The problem of private corruption is relatively new to corruption research, since traditionally corruption is seen as a public sector phenomenon associated with the use and abuse of public power, rather than with the operations of the private sector. The results from the first systematic study and report on private corruption in Bulgaria, implemented by the Center for the Study of Democracy, show that there are phenomena and practices in the private sector, which are to a large extent similar to the ones taking place in the overall corruption environment in the country. This was stated by Ruslan Stefanov, Director of CSD Economic Program at the opening of the round table on Countering Corruption in the Private Sector in Bulgaria on March 30, 2018.
Dr. Alexander Stoyanov, Research Director at CSD and author of the report, highlighted the fact that one in five companies in Bulgaria has experienced corruption pressure. The prevalence of corruption in the private and public sector seems to be approximately equal and no major differences between the two forms of corruption can be found. Around 20 % of the interviewed company executives report to having experienced corruption pressure, while in the public sector (in regards to the relations between the state and private business) this figure is 16 %.
The participants in the round table pointed out that the existence of private corruption in such dimensions considerably distorts the market environment, leads to implementation of practices, which destroy the normal market competition and eventually decreases the overall effectiveness and competitiveness of the private sector.
An example of countering corruption in the private sector was provided by Delyan Dobrev, Chairman of the Energy Committee at the National Assembly, who referred to the electrical energy market, where in order to avoid purchase and resale of electrical energy at higher prices on behalf of private companies, as of 1 January, 2018, a formal requirement was introduced that all electrical energy transactions should be performed only through the energy stock exchange.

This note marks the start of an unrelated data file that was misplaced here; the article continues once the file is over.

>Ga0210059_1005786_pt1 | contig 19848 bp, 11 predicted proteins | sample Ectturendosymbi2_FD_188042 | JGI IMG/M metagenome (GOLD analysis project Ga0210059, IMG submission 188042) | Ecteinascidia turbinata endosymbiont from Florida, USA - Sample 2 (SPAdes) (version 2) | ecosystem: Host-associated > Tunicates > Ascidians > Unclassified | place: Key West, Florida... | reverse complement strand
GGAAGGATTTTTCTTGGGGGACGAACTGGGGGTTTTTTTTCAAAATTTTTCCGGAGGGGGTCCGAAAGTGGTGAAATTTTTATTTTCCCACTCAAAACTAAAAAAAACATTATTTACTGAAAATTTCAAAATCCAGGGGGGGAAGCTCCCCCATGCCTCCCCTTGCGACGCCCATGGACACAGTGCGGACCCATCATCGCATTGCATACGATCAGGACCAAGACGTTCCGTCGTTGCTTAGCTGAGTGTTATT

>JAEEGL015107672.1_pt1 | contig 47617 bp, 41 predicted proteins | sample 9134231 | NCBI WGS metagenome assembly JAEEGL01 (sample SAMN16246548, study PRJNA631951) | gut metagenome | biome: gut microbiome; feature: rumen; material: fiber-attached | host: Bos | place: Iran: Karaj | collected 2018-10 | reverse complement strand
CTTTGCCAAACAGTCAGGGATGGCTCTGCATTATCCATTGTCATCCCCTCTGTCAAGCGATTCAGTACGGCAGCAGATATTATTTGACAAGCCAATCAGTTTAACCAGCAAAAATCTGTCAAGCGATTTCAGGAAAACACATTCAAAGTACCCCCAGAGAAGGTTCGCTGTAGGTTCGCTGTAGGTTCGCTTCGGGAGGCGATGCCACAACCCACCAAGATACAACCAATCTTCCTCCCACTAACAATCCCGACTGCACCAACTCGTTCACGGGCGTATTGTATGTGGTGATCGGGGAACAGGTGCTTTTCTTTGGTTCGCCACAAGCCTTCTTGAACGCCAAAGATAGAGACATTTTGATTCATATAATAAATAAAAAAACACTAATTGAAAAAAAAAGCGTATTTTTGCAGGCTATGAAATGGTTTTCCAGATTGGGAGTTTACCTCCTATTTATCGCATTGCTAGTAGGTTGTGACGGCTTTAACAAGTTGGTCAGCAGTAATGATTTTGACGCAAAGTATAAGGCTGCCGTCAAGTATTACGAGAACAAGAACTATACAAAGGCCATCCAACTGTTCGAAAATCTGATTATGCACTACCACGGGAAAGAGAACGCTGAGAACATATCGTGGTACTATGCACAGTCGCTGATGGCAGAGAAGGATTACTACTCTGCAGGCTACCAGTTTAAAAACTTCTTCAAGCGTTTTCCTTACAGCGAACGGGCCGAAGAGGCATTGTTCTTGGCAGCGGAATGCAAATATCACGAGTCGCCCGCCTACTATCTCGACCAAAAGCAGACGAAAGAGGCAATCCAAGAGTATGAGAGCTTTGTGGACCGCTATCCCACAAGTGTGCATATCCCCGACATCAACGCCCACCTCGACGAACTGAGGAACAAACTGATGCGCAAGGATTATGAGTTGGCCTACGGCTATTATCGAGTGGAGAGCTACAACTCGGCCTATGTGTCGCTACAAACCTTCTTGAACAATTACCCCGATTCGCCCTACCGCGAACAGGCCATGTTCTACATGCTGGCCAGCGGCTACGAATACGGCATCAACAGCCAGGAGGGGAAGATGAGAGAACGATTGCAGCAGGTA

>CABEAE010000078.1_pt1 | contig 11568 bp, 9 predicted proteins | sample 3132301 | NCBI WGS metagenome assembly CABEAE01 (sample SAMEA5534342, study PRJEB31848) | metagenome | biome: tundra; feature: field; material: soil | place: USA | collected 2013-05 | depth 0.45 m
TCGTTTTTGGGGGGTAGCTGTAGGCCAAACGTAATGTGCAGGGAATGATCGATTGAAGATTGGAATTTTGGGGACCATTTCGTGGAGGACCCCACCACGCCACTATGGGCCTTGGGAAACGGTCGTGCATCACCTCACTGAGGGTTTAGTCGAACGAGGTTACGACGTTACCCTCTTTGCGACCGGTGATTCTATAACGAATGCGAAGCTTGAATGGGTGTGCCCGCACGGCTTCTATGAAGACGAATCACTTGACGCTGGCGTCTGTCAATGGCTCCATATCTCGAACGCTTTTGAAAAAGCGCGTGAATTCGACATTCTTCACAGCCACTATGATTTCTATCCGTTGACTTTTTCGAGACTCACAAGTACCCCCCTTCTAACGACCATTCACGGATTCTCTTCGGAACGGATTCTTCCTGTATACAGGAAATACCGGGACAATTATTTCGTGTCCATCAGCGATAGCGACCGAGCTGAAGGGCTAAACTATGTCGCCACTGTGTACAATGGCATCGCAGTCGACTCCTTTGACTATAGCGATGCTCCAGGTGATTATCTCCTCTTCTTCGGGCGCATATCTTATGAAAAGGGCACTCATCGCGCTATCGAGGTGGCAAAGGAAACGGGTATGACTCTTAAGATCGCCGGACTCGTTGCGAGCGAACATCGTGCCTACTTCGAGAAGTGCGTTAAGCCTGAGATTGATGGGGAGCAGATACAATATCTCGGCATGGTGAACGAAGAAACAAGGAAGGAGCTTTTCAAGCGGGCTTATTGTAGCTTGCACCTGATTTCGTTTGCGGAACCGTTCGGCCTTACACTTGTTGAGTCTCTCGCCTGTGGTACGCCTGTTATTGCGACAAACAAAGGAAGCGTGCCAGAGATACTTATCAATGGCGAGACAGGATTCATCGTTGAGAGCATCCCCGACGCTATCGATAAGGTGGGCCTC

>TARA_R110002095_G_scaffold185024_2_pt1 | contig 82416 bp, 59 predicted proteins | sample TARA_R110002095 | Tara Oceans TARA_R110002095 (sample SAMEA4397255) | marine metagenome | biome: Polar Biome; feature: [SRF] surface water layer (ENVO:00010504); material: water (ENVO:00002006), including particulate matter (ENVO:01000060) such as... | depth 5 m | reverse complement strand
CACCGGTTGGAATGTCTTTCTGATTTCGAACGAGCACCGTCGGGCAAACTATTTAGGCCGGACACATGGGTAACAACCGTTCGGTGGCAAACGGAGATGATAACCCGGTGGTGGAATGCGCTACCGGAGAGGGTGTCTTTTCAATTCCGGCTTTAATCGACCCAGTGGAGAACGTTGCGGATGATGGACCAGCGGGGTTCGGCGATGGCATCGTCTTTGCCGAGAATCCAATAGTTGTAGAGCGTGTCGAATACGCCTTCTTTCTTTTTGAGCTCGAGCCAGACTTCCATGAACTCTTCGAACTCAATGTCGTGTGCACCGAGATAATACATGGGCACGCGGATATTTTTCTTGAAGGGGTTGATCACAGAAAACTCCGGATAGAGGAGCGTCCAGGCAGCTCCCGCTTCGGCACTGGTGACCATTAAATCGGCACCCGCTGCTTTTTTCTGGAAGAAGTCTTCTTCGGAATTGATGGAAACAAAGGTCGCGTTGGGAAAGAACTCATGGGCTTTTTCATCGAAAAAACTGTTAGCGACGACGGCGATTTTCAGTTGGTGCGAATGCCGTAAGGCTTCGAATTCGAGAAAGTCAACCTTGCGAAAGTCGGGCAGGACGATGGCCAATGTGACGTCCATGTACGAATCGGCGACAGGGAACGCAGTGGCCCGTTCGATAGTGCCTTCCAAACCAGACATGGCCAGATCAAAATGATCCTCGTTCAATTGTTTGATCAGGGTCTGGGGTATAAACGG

Nicola Yankov, Managing Partner and Chairman of the Board of Directors at Expat Capital, called attention to the fact that corruption in the banking and non-banking financial sector does in no way concern just the private interest, as when it comes to allocation of cash flows by corrupt persons, resources are usually dissipated at the expense of society. This kind of behaviour is detrimental to the economic growth and curbs economic and social development. Even though there are strict legal frameworks in place, given the lack of effective regulatory supervision, the results are still far from satisfactory. A viable resolution would be Bulgaria’s joining the EU system of financial supervision.
In conclusion, the round table participants united around the view that the existence of corruption means lack of effectiveness and loss of prosperity for society as a whole. It was emphasized that even if Bulgaria takes one of the first places in Europe in terms of corruption awareness and counteracting, the efforts in this respect should continue.